Review 3Writer’s DigestAnyone interested in Alaska history will love this book. It is full of interesting and little known facts about the state. The stories behind these facts are colorful and entertaining. Phyllis Downing Carlson was clearly in love with the history of Alaska, which is shown by the kinds of anecdotes she collected, and the attention paid to each of them. The same passion for the subject is evidenced in the author, Laurel Downing Bill, through her treatment of both Alaska and the memory of her aunt. The photograph selection in this book is remarkable, both due to its relevance to the related anecdotes and for the ambience they exude. * Comments from Writer’s Digest Judge in the 14th annual International Self-Published Book Awards 2007

My 5 Star Review for Volume 1

I received this book from the author for an honest review.

This is not your regular documentary. My limited view of Alaska was broadened and what I have learned from history class. But this book really pushed my boundaries out of its limits. I was really caught up in the events and stories of this book giving me a clear picture of the different periods in Alaska. A land that came from almost nothing, to a place that was involved in so many stages of many prominent countries development, and the riches that led hordes of people flocking to  its riches; to make their claim on their own wealth. Where do you start? There is so much detail and history revealed in this book.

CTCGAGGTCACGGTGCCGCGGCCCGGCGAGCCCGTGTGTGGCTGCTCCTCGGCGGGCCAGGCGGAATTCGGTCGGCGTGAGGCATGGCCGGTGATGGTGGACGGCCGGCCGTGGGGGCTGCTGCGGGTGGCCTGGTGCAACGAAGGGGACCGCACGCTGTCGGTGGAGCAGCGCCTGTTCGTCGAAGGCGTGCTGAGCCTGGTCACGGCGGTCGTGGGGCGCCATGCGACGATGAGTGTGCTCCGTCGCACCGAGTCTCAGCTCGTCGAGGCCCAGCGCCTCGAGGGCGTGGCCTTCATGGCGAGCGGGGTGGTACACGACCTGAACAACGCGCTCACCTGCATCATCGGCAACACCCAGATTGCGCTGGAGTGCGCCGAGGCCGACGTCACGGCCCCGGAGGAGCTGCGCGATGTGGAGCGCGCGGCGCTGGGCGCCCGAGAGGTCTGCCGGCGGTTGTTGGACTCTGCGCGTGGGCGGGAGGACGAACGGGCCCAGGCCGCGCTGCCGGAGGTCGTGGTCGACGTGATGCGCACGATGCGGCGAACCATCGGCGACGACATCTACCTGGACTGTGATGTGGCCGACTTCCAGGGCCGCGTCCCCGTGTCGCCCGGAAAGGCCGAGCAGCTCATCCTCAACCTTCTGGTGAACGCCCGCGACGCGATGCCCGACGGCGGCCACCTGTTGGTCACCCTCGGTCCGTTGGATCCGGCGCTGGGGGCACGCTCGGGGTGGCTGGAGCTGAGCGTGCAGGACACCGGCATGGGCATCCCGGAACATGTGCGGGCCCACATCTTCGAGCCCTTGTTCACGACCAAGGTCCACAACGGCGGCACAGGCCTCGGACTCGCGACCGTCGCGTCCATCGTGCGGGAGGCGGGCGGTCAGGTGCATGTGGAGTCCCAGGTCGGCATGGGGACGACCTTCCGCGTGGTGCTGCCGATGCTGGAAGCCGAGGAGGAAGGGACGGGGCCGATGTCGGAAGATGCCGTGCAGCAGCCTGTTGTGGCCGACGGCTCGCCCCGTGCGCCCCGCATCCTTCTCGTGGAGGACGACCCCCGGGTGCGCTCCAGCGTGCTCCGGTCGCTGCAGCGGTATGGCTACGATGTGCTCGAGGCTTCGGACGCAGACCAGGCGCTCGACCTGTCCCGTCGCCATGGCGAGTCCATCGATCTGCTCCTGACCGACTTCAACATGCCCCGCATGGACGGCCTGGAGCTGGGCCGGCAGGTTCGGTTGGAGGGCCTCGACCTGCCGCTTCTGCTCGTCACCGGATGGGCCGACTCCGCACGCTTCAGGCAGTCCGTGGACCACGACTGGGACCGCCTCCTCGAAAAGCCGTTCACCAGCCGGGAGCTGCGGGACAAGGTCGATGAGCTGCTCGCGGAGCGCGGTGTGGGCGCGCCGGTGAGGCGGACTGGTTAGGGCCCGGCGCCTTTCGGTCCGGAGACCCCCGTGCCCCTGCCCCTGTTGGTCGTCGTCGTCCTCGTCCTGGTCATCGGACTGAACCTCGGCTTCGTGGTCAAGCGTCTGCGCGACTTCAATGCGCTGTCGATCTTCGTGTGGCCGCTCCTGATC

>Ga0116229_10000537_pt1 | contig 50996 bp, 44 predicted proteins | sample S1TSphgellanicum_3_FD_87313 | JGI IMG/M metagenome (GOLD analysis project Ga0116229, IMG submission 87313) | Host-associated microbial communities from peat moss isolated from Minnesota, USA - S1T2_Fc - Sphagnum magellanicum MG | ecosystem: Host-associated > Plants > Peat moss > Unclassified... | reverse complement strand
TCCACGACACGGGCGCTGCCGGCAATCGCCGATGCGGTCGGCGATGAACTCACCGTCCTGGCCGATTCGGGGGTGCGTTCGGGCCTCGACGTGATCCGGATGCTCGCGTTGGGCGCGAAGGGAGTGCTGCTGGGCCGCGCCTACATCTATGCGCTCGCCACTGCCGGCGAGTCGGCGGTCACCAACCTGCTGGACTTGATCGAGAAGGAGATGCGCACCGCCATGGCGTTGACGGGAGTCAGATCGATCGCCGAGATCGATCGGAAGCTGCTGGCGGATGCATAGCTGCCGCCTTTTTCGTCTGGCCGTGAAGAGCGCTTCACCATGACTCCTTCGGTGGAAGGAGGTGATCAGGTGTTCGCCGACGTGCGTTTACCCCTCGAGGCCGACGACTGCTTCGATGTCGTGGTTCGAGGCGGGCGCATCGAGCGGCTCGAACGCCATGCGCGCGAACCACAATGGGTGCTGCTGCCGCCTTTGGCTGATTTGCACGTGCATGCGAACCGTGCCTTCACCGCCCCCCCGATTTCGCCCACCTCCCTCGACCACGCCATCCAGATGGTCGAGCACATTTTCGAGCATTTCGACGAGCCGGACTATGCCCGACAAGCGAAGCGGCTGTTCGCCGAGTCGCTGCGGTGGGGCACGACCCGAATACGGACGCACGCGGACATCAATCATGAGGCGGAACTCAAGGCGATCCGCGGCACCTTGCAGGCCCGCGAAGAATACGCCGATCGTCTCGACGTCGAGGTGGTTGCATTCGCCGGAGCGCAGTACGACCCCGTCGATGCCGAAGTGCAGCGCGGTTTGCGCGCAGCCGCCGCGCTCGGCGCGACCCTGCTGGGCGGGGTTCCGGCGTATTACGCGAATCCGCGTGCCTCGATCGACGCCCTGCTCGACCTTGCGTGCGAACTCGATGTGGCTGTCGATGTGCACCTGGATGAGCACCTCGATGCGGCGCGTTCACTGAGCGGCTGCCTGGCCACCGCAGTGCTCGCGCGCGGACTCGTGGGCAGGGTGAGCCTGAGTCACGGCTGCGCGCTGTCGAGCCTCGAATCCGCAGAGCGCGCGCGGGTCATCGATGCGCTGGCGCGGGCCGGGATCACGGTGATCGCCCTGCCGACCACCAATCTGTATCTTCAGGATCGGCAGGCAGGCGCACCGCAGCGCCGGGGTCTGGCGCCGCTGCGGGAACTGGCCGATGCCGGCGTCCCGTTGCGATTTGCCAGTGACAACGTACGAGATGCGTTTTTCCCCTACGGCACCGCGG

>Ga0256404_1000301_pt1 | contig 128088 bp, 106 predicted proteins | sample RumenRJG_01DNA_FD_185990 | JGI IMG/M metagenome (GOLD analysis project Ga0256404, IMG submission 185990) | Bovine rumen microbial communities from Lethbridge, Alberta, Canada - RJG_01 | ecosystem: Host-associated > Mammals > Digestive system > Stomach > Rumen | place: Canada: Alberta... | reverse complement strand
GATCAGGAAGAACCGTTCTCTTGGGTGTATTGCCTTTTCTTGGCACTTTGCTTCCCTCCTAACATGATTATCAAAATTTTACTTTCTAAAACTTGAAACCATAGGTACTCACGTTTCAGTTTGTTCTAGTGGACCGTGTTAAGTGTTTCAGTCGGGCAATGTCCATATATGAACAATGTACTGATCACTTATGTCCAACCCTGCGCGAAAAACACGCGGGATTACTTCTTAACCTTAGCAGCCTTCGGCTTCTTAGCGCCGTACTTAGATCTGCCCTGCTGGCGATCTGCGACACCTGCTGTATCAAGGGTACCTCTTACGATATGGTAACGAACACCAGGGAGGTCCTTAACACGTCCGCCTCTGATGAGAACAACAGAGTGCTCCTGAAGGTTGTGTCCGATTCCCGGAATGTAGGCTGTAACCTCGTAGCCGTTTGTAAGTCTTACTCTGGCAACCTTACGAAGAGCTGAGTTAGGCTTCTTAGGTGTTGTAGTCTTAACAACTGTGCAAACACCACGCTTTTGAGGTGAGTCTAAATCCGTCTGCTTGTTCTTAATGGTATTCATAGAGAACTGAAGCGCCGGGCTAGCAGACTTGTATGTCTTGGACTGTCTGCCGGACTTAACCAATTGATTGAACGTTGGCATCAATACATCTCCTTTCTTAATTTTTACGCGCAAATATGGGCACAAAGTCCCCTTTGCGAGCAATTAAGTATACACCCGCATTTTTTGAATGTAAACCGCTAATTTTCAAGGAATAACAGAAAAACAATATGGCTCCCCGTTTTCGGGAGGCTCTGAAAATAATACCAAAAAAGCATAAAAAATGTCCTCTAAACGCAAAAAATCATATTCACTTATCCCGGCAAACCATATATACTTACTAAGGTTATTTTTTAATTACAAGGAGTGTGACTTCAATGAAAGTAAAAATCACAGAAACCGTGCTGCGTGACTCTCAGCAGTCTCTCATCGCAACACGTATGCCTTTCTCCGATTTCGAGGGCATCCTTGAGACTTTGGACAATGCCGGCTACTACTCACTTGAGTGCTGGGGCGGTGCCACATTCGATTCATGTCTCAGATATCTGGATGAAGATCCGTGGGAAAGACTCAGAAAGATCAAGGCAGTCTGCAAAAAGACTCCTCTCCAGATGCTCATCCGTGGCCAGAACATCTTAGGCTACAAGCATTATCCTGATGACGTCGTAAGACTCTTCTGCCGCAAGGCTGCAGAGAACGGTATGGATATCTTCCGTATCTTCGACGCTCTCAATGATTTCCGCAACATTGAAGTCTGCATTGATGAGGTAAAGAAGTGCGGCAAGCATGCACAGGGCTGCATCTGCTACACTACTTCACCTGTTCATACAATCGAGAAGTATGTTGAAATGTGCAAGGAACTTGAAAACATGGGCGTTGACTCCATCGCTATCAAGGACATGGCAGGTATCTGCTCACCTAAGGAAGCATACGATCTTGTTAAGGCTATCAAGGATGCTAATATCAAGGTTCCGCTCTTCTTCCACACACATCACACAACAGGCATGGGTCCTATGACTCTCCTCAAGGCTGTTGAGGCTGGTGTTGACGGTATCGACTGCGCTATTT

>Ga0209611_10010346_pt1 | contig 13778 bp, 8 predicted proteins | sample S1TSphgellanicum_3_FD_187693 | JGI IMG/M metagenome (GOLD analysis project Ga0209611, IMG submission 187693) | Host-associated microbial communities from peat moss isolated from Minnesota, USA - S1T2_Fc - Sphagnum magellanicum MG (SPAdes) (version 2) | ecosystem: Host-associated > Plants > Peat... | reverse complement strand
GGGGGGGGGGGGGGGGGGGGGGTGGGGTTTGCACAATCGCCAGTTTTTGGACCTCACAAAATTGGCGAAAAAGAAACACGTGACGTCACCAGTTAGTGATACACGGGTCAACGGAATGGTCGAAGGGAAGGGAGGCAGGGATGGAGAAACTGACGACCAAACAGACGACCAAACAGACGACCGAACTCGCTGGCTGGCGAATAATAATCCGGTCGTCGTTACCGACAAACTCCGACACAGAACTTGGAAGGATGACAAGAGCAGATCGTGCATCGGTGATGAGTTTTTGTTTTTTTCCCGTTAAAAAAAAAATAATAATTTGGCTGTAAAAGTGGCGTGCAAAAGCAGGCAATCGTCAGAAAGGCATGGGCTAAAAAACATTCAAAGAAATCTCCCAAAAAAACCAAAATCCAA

I really discovered the full content of the words “the Good the Bad and the Ugly”, all this get revealed in this book regarding the development of Alaska. What stood out most was that the native people of the land consist not only of Eskimo’s, but different tribes of Indians. I never knew they lived in Alaska, but now I know. We also discovered the influence of Russia in Alaska, how they moved in to the land claiming vast parts of the land as their property. They started trading with the natives, and also became involved in the fur trade that was the gold of that time; until the Gold rush to the Klondike in 1896. A very interesting fact that was highlighted to me was that America bought Alaska from the Russians, not the native’s of the land, amazing.

There is a fast amount of historical information in this book capturing the many
people that contribute to the development of Alaska, as we know it today.